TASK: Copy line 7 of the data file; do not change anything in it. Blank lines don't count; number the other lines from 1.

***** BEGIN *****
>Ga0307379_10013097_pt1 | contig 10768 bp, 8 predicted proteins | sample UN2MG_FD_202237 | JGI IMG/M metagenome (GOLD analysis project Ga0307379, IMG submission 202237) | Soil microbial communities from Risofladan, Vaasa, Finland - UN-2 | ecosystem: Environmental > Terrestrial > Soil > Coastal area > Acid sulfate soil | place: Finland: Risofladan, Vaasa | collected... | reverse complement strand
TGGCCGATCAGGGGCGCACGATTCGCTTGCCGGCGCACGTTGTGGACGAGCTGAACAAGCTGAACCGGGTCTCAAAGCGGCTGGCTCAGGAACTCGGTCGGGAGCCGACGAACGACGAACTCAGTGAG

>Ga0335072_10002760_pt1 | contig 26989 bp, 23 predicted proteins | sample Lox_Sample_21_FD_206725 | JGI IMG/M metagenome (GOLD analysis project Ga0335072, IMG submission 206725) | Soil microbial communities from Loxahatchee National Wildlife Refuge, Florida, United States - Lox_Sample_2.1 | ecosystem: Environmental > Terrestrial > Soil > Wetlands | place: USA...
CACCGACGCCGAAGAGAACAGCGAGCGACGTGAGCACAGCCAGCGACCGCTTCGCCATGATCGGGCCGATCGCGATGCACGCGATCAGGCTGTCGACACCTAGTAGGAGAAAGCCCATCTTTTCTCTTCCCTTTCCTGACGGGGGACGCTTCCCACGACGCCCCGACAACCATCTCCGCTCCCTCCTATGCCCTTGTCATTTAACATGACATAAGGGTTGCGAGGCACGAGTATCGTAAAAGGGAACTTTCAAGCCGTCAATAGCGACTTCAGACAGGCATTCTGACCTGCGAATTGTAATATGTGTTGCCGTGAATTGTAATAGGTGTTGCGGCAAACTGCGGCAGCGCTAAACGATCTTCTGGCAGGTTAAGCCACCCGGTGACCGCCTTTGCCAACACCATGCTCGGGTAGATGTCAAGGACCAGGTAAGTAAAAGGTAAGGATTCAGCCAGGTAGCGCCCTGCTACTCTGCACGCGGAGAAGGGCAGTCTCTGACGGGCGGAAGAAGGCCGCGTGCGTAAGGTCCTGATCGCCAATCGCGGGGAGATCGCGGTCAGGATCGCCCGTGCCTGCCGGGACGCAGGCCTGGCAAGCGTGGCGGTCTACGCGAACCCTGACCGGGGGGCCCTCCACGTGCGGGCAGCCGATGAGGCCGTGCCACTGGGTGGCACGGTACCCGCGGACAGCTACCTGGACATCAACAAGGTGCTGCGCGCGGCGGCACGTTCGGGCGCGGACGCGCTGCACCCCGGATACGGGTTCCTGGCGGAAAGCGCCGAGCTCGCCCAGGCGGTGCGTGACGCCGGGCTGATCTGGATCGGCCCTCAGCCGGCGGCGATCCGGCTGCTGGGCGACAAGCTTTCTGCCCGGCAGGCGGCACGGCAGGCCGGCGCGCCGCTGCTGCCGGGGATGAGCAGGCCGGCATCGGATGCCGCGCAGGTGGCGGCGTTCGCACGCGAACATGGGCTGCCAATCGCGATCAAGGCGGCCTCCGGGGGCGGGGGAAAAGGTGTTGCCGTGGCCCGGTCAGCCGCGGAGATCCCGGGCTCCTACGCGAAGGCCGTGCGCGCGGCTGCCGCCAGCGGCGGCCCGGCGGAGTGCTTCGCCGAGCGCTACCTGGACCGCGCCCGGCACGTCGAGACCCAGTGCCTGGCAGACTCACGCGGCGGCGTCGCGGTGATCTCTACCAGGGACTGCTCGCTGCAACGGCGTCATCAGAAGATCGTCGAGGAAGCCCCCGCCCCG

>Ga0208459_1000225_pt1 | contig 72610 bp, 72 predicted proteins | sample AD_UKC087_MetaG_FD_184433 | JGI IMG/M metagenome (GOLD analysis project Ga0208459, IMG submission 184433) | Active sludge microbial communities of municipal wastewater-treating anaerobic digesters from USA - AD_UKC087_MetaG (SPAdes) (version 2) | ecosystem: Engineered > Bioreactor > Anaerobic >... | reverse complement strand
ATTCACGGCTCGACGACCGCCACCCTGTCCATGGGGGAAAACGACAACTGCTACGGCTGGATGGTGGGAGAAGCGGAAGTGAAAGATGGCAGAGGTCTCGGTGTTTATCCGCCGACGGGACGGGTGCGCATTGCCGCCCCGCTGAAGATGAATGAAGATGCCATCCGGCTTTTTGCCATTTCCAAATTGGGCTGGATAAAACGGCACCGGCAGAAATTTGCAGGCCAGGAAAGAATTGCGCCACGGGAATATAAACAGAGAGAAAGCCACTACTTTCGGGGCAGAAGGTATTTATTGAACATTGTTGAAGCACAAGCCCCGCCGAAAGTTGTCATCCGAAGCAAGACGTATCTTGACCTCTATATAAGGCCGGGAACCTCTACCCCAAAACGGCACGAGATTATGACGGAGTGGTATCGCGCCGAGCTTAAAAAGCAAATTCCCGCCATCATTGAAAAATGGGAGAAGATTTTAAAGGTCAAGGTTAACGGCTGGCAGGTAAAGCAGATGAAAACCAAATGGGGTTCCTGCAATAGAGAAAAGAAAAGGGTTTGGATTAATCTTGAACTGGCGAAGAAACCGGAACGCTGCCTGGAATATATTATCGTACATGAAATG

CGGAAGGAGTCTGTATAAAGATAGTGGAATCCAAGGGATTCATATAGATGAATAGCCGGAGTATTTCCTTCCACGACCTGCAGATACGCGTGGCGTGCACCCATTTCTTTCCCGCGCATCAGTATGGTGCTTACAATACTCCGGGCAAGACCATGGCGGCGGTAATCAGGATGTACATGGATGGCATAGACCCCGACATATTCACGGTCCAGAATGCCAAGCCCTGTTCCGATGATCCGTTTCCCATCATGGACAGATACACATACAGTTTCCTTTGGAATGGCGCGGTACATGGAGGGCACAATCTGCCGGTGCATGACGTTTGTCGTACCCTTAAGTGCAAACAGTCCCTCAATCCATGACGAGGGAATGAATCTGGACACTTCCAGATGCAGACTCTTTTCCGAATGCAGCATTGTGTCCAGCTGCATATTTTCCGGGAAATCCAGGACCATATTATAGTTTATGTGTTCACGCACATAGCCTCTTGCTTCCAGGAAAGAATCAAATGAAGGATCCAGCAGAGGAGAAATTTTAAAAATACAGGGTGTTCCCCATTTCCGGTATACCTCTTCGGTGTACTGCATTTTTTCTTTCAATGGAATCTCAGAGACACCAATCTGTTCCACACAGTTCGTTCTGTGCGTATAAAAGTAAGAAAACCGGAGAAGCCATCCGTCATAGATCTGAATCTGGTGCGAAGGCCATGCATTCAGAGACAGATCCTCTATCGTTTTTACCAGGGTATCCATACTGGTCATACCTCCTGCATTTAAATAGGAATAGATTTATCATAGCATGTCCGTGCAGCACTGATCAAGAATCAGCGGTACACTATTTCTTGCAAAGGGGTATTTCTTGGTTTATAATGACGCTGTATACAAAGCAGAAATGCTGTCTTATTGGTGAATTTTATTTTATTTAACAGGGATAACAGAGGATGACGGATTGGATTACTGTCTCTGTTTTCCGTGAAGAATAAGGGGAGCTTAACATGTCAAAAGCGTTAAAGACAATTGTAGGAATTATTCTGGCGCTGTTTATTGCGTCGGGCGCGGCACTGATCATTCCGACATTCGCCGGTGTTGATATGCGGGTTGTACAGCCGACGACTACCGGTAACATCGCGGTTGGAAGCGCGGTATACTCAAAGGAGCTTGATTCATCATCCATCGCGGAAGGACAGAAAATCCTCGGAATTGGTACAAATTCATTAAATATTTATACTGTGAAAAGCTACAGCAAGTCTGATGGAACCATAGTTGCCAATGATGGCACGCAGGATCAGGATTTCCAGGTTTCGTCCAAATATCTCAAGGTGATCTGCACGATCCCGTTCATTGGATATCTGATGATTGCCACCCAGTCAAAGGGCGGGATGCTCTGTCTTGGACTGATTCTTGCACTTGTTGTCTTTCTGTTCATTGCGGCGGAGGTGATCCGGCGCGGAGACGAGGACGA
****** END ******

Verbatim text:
CGGAAGGAGTCTGTATAAAGATAGTGGAATCCAAGGGATTCATATAGATGAATAGCCGGAGTATTTCCTTCCACGACCTGCAGATACGCGTGGCGTGCACCCATTTCTTTCCCGCGCATCAGTATGGTGCTTACAATACTCCGGGCAAGACCATGGCGGCGGTAATCAGGATGTACATGGATGGCATAGACCCCGACATATTCACGGTCCAGAATGCCAAGCCCTGTTCCGATGATCCGTTTCCCATCATGGACAGATACACATACAGTTTCCTTTGGAATGGCGCGGTACATGGAGGGCACAATCTGCCGGTGCATGACGTTTGTCGTACCCTTAAGTGCAAACAGTCCCTCAATCCATGACGAGGGAATGAATCTGGACACTTCCAGATGCAGACTCTTTTCCGAATGCAGCATTGTGTCCAGCTGCATATTTTCCGGGAAATCCAGGACCATATTATAGTTTATGTGTTCACGCACATAGCCTCTTGCTTCCAGGAAAGAATCAAATGAAGGATCCAGCAGAGGAGAAATTTTAAAAATACAGGGTGTTCCCCATTTCCGGTATACCTCTTCGGTGTACTGCATTTTTTCTTTCAATGGAATCTCAGAGACACCAATCTGTTCCACACAGTTCGTTCTGTGCGTATAAAAGTAAGAAAACCGGAGAAGCCATCCGTCATAGATCTGAATCTGGTGCGAAGGCCATGCATTCAGAGACAGATCCTCTATCGTTTTTACCAGGGTATCCATACTGGTCATACCTCCTGCATTTAAATAGGAATAGATTTATCATAGCATGTCCGTGCAGCACTGATCAAGAATCAGCGGTACACTATTTCTTGCAAAGGGGTATTTCTTGGTTTATAATGACGCTGTATACAAAGCAGAAATGCTGTCTTATTGGTGAATTTTATTTTATTTAACAGGGATAACAGAGGATGACGGATTGGATTACTGTCTCTGTTTTCCGTGAAGAATAAGGGGAGCTTAACATGTCAAAAGCGTTAAAGACAATTGTAGGAATTATTCTGGCGCTGTTTATTGCGTCGGGCGCGGCACTGATCATTCCGACATTCGCCGGTGTTGATATGCGGGTTGTACAGCCGACGACTACCGGTAACATCGCGGTTGGAAGCGCGGTATACTCAAAGGAGCTTGATTCATCATCCATCGCGGAAGGACAGAAAATCCTCGGAATTGGTACAAATTCATTAAATATTTATACTGTGAAAAGCTACAGCAAGTCTGATGGAACCATAGTTGCCAATGATGGCACGCAGGATCAGGATTTCCAGGTTTCGTCCAAATATCTCAAGGTGATCTGCACGATCCCGTTCATTGGATATCTGATGATTGCCACCCAGTCAAAGGGCGGGATGCTCTGTCTTGGACTGATTCTTGCACTTGTTGTCTTTCTGTTCATTGCGGCGGAGGTGATCCGGCGCGGAGACGAGGACGA